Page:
Tag Archives: Nigel Lindsay

REVIEW: God of Carnage – Theatre Royal, Glasgow

As with her almost universally acclaimed 1994 play Art, Yasmina Reza’s God of Carnage is another comedy of middle class manners. This time, as it was in Art, the behaviour of the seemingly sophisticated adults involved descends into something akin to a playground fight, all the more ironic, as that’s precisely what’s brought them together in the first place.

Alan and Annette’s 11 year-old son Henry has had two teeth removed, incisors to be precise, by fellow pupil Freddie. The two sets of parents meet in that frustratingly PC way to civilly decide what action should be taken to facilitate the children having “a reckoning” and to teach them about “the art of co-existence”. As the alcohol is increasingly imbibed, the adults’ best intentions go by the wayside and the mud starts to get slung and everyone’s true colours come to the fore.

Reza has a masterful touch at highlighting the foibles of the middle classes and delivering them with a punch, but it needs a strong cast to deliver. As author Veronica (currently writing a book about Darfur) Elizabeth McGovern is seemingly the voice of reason, pushing the apology/reconciliation agenda between the two boys. Household goods salesman husband Michael (Nigel Lindsay) doesn’t quite fit seamlessly into this middle class idyll, a bit rough around the edges his loyalties are tested and exposed as the evening progresses. McGovern takes a little while to hit her stride, but she ramps up the emotion and elicits the laughs as the piece reaches its conclusion. As always, Lindsay delivers an absolute masterclass in comic acting, each word and action perfectly timed, as does Simon Paisley Day as driven lawyer Alan, when not throwing well-timed barbs, he’s barking advice to his clients down his constantly ringing phone, the ever-impressive Samatha Spiro as “wealth manager” Annette, is, as always, on-point.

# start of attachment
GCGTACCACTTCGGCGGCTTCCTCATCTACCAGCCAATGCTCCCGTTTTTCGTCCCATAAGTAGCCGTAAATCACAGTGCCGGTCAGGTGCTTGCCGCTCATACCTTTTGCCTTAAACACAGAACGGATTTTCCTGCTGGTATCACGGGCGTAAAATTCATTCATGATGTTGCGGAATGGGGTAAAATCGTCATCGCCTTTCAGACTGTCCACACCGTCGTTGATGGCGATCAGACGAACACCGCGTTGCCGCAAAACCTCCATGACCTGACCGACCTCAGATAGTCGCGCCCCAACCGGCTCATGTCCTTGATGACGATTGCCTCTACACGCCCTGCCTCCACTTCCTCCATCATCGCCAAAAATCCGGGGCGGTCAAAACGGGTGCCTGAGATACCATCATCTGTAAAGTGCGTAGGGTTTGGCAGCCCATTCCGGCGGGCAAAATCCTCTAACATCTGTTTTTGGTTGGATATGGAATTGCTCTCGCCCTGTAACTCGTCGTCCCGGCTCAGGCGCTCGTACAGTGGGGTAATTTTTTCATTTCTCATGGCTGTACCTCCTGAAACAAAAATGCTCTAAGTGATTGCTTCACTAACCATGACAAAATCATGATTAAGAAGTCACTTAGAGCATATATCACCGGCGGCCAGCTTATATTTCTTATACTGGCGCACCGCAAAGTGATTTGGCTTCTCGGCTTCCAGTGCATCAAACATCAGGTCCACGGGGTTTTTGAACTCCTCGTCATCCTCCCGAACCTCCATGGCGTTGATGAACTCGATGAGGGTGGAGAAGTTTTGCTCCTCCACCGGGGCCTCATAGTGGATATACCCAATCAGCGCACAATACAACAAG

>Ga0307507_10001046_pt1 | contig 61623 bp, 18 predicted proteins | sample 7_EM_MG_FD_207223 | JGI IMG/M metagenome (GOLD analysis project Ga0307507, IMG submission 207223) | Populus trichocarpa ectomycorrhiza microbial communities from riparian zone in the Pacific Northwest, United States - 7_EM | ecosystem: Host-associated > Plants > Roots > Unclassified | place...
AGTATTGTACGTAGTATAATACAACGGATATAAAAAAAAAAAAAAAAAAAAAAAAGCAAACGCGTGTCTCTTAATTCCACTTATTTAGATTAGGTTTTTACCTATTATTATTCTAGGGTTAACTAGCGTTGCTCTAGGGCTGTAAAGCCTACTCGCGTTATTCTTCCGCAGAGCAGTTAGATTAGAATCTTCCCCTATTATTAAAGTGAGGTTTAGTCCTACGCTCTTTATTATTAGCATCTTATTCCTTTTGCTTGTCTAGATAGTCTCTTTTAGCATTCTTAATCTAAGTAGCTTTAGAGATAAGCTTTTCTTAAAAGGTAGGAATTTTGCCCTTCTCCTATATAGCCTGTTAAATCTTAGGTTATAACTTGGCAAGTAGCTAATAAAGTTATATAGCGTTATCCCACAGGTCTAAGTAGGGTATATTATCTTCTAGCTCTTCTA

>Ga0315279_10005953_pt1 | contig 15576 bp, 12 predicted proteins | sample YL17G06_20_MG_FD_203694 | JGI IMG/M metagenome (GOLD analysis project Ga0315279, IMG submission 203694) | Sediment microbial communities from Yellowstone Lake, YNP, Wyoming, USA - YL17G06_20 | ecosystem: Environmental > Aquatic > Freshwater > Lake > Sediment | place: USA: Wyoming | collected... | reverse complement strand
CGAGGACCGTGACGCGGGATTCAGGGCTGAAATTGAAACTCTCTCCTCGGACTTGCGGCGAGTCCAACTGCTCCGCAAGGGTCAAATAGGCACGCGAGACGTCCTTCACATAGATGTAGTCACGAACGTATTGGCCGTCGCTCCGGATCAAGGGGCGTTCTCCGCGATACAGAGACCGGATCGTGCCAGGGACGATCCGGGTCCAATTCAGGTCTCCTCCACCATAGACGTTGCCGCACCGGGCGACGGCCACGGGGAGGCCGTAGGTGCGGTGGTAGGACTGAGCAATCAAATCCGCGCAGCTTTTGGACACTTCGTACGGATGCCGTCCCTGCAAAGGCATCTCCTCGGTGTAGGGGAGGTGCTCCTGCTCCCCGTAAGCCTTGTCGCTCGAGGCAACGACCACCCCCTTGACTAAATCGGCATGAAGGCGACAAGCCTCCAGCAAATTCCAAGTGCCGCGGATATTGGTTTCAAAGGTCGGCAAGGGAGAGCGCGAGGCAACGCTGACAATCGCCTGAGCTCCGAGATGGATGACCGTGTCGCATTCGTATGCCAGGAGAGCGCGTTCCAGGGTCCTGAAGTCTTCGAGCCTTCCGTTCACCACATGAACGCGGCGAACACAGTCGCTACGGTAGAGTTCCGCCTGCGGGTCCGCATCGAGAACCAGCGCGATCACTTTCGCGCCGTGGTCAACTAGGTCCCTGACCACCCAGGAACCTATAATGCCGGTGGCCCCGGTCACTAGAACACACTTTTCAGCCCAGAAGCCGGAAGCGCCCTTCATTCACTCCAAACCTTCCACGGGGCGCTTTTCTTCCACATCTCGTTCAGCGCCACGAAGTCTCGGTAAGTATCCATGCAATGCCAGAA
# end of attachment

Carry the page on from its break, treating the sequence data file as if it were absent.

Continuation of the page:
The dialogue is as expected, razor sharp, Reza knows her audience well, and while this couldn’t be described as cutting edge, it is hugely entertaining, escapist fun, scratching the surface of the well-polished veneer of the middle class. Well worth an evening of your time.

Review originally written for The Reviews Hub

REVIEW: Shrek The Musical starring Nigel Lindsay, Nigel Harman, Richard Blackwood and Kimberley Walsh 20th October 2011

Oh no! I hear you cry – not another bloody musical based on a film!!!

above – the original cast including Amanda Holden who left after announcing her pregnancy.

below – Kimberely Walsh who took up the role on the 7th of October.

before and after

No matter what you think about Amanda Holden since her rise to fame as a talent show judge, but her background is in musical theatre and by all accounts her run in Shrek was a successful one.

Now to Miss Walsh, you must admit that she brings a lot of baggage to this, and if the first night scramble, when her Girls Aloud bandmates attended is anything to go by,  it might well take a lot to see beyond the publicity to her actual performance in the role.

Well give the girl her due she can really sing – it’s not exactly the most taxing role and she was a bit emotionless at times but she managed to hold her own and do a good job.

Shrek The Musical is everything you expect from Disney, the sets are huge and impressive and its large cast are of a high quality.

Nigel Lindsay’s Shrek is entertaining and impressively he manages to keep up Shrek’s Scottish accent even when singing. There’s plenty here for adults and children alike with jokes cleverly pitched at both. But it’s Nigel Harman who really steals the show. His Lord Farquaad had the audience in tears with his expressions and dance routines – as the midget meglomaniac he spends the entire time on his knees – the poor guy deserves a medal. Incidentally he has a fine singing voice and any memories of his former self in Eastenders are completely forgotten.